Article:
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August 22, 2016

Pennsylvania launching database to monitor drug prescriptions

Pa. was one of a few states without a database

A new tool in Pennsylvania's effort to curb prescription drug abuse will become available later this week.

The state's Department of Health will launch a database Thursday that will track information about prescription drugs distributed to patients.

The effort is part of the department's Prescription Drug Monitoring Program to combat the opioid epidemic.

According to state health officials, 80 percent of heroin users began using due to abuse of prescription medication.

In October 2014, Governor Tom Corbett signed Act 191 into state law that required the monitoring of all controlled substances with the potential for abuse such as oxycodone, fentanyl and amphetamine.

The legislation aimed to make it easier for doctors and law enforcement agencies to identify patterns in a person's prescription history.

Nearly two years later, Pennsylvania will join 48 other states in having a program to oversee drug prescriptions.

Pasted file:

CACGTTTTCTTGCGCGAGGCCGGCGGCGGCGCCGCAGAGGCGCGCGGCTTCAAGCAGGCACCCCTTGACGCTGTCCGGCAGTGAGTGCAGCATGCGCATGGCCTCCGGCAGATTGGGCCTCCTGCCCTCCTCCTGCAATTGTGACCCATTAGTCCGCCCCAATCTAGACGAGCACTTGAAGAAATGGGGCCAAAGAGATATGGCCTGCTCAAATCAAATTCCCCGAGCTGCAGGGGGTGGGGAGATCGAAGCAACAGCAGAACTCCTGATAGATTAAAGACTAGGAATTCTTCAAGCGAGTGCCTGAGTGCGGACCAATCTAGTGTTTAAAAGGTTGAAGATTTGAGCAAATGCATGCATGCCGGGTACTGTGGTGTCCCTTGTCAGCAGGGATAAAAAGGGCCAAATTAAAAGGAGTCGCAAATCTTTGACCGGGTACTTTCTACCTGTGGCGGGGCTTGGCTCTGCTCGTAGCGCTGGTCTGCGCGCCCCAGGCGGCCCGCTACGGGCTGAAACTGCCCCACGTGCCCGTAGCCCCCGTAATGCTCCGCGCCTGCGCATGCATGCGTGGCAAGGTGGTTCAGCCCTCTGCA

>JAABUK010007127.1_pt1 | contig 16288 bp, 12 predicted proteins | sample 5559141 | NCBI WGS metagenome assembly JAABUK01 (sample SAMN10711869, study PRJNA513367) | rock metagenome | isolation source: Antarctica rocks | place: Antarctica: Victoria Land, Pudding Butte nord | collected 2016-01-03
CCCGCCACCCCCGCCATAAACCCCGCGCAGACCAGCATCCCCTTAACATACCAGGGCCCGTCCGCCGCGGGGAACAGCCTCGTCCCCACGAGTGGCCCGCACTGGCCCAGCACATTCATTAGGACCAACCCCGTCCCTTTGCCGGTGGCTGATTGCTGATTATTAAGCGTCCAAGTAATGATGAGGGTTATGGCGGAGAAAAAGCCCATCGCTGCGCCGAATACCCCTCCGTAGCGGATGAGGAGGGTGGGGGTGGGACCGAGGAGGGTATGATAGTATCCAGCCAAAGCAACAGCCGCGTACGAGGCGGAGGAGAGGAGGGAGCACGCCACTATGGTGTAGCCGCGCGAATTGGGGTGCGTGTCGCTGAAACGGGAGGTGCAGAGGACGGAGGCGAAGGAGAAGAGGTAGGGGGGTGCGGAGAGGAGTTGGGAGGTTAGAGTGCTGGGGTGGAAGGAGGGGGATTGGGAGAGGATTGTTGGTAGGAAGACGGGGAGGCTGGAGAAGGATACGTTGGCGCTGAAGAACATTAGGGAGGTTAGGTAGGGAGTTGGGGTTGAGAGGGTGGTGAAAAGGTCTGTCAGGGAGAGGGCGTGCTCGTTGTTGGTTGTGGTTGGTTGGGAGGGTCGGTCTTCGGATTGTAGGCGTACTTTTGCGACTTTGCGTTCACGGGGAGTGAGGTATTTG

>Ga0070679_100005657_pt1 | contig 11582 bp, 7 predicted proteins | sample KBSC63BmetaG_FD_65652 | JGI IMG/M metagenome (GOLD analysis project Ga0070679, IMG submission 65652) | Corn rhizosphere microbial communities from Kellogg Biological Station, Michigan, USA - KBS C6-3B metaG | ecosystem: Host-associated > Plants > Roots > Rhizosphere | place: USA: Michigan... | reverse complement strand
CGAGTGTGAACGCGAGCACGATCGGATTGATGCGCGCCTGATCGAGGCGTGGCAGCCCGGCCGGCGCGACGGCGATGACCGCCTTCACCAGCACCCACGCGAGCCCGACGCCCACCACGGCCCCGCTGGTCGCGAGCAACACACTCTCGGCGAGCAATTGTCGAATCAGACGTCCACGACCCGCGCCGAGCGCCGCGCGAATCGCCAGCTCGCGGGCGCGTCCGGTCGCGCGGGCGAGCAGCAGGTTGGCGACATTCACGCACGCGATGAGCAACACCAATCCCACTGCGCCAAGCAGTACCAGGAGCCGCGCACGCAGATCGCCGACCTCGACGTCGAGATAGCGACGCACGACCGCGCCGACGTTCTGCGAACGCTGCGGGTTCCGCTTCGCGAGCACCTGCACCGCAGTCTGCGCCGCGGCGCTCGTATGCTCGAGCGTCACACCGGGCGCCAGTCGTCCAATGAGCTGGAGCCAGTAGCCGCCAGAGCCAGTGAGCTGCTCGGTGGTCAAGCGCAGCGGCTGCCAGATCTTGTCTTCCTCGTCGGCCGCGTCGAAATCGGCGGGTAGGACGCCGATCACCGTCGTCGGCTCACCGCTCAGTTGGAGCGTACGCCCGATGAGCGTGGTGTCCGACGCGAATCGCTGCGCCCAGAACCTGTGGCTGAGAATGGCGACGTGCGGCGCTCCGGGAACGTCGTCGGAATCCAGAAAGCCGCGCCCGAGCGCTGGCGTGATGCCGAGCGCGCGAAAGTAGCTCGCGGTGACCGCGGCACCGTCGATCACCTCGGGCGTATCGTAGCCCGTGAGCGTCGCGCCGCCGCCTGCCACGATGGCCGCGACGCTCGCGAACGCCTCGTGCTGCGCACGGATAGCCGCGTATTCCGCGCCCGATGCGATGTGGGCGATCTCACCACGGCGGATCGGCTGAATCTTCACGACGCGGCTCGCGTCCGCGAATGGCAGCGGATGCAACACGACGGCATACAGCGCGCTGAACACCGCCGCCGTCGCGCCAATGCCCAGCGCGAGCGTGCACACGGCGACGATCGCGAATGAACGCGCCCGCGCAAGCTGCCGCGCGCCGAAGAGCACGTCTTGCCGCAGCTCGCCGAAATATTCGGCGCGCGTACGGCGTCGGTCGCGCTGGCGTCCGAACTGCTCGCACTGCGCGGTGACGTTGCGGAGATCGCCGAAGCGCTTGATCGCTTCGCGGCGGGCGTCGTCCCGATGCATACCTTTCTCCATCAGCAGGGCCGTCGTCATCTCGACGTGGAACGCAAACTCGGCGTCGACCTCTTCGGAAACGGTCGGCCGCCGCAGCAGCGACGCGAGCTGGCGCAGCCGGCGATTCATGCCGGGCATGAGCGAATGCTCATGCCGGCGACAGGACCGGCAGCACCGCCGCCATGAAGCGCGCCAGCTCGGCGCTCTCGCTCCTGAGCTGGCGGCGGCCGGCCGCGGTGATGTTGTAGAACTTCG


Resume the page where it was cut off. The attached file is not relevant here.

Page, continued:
In June, pharmacists were required to begin submitting information into the database. Under state law, every prescription for controlled substances that is filled must be uploaded to the system within 72 hours.

Now, doctors will be required to check the database when prescribing controlled substances to a person for the first time.

Patients will also have the ability to review the collected information. They can send requests to correct information once per calendar quarter at no cost. After that, it will require a fee of $20.

The state health department will be responsible for the operation of the database.

For more information, visit the Pennsylvania Department of Health website.